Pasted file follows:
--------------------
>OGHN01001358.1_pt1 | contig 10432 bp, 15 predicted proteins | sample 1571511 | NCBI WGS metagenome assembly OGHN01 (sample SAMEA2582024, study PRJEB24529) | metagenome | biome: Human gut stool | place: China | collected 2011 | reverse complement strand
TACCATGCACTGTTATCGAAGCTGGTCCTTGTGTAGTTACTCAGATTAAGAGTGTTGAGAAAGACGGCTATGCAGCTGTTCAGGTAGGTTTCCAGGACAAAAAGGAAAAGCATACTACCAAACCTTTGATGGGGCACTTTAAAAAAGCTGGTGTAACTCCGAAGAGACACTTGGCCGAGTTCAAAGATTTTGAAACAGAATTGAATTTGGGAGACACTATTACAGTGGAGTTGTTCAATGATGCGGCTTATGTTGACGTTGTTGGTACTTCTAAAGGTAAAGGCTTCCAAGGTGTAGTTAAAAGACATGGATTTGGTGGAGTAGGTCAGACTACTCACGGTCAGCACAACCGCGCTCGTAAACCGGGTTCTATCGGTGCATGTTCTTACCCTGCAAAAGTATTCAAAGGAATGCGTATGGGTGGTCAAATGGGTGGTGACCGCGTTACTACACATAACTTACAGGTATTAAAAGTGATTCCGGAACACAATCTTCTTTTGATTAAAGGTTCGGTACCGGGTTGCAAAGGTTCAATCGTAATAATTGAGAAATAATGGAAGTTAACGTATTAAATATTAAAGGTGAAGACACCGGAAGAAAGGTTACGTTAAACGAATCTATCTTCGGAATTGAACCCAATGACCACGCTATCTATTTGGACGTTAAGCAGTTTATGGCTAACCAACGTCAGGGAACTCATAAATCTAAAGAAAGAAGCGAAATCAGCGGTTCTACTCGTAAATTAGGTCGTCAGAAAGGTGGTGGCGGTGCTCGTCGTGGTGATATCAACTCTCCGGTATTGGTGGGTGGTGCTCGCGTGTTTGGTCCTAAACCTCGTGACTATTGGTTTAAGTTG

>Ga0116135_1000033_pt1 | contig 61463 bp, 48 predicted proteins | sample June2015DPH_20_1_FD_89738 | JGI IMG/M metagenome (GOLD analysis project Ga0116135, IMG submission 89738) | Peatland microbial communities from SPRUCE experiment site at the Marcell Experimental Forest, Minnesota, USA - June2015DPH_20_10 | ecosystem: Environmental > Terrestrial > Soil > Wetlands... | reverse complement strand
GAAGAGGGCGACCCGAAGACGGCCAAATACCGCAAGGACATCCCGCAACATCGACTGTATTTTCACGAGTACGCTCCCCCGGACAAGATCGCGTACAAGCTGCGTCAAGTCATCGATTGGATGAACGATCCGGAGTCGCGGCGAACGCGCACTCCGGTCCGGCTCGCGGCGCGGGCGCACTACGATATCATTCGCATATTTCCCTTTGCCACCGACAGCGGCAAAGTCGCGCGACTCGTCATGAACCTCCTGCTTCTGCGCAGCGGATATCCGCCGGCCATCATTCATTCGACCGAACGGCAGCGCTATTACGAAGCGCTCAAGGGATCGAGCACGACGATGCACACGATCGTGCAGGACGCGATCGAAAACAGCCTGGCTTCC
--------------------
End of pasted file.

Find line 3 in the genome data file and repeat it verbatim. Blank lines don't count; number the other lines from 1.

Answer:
>Ga0116135_1000033_pt1 | contig 61463 bp, 48 predicted proteins | sample June2015DPH_20_1_FD_89738 | JGI IMG/M metagenome (GOLD analysis project Ga0116135, IMG submission 89738) | Peatland microbial communities from SPRUCE experiment site at the Marcell Experimental Forest, Minnesota, USA - June2015DPH_20_10 | ecosystem: Environmental > Terrestrial > Soil > Wetlands... | reverse complement strand